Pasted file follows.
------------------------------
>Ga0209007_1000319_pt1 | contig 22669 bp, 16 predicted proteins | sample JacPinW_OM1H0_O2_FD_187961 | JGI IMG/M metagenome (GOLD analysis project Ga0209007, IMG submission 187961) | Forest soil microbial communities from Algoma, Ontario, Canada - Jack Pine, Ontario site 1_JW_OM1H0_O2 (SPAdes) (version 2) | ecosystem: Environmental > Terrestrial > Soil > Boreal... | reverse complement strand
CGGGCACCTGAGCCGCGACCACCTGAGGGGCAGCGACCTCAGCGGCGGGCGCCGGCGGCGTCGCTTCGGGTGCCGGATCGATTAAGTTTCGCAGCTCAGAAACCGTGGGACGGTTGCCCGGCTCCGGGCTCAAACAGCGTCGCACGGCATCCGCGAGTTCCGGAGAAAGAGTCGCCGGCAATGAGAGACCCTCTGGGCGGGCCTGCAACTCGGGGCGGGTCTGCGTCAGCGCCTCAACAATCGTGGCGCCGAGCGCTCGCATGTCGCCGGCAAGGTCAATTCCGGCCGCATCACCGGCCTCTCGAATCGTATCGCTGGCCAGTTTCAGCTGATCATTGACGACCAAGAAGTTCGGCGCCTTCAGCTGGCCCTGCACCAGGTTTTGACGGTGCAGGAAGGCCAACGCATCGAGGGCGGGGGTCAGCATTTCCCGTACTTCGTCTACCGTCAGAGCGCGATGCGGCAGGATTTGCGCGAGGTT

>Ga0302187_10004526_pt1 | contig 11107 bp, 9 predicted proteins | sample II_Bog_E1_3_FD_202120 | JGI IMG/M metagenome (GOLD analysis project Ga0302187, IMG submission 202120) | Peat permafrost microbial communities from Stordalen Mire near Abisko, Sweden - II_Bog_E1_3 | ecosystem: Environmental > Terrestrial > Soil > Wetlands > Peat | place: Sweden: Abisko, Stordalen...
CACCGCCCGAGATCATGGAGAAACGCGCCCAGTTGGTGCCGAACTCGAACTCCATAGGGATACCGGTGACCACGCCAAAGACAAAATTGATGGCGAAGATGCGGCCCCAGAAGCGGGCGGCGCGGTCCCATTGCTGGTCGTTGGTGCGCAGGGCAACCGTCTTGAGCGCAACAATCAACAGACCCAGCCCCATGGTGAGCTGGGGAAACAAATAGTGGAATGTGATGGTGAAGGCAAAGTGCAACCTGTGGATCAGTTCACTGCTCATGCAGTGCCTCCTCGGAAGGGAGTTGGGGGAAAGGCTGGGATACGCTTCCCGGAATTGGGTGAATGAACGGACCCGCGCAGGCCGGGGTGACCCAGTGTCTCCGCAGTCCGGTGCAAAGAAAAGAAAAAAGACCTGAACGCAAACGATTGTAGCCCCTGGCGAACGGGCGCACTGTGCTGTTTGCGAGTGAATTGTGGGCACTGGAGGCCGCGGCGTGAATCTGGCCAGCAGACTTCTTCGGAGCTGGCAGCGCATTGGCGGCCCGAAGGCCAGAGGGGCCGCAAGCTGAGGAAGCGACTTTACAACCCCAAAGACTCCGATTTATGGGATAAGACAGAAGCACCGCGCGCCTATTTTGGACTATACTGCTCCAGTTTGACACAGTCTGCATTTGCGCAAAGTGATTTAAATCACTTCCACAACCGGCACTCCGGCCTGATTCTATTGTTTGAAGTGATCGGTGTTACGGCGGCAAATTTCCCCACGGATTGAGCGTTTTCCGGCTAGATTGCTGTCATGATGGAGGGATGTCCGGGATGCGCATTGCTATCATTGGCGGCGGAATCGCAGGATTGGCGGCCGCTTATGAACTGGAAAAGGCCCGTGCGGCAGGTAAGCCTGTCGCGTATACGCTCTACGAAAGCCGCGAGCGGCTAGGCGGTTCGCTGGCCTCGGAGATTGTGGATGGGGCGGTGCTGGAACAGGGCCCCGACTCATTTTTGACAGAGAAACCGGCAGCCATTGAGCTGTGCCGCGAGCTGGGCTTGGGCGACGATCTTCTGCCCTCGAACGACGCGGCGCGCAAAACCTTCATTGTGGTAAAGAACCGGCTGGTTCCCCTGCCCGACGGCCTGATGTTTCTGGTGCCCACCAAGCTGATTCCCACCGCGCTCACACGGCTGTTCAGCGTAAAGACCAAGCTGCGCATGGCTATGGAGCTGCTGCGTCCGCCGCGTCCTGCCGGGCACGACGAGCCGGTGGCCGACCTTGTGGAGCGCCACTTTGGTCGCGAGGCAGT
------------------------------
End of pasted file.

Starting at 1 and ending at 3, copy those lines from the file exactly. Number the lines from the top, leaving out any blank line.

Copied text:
>Ga0209007_1000319_pt1 | contig 22669 bp, 16 predicted proteins | sample JacPinW_OM1H0_O2_FD_187961 | JGI IMG/M metagenome (GOLD analysis project Ga0209007, IMG submission 187961) | Forest soil microbial communities from Algoma, Ontario, Canada - Jack Pine, Ontario site 1_JW_OM1H0_O2 (SPAdes) (version 2) | ecosystem: Environmental > Terrestrial > Soil > Boreal... | reverse complement strand
CGGGCACCTGAGCCGCGACCACCTGAGGGGCAGCGACCTCAGCGGCGGGCGCCGGCGGCGTCGCTTCGGGTGCCGGATCGATTAAGTTTCGCAGCTCAGAAACCGTGGGACGGTTGCCCGGCTCCGGGCTCAAACAGCGTCGCACGGCATCCGCGAGTTCCGGAGAAAGAGTCGCCGGCAATGAGAGACCCTCTGGGCGGGCCTGCAACTCGGGGCGGGTCTGCGTCAGCGCCTCAACAATCGTGGCGCCGAGCGCTCGCATGTCGCCGGCAAGGTCAATTCCGGCCGCATCACCGGCCTCTCGAATCGTATCGCTGGCCAGTTTCAGCTGATCATTGACGACCAAGAAGTTCGGCGCCTTCAGCTGGCCCTGCACCAGGTTTTGACGGTGCAGGAAGGCCAACGCATCGAGGGCGGGGGTCAGCATTTCCCGTACTTCGTCTACCGTCAGAGCGCGATGCGGCAGGATTTGCGCGAGGTT

>Ga0302187_10004526_pt1 | contig 11107 bp, 9 predicted proteins | sample II_Bog_E1_3_FD_202120 | JGI IMG/M metagenome (GOLD analysis project Ga0302187, IMG submission 202120) | Peat permafrost microbial communities from Stordalen Mire near Abisko, Sweden - II_Bog_E1_3 | ecosystem: Environmental > Terrestrial > Soil > Wetlands > Peat | place: Sweden: Abisko, Stordalen...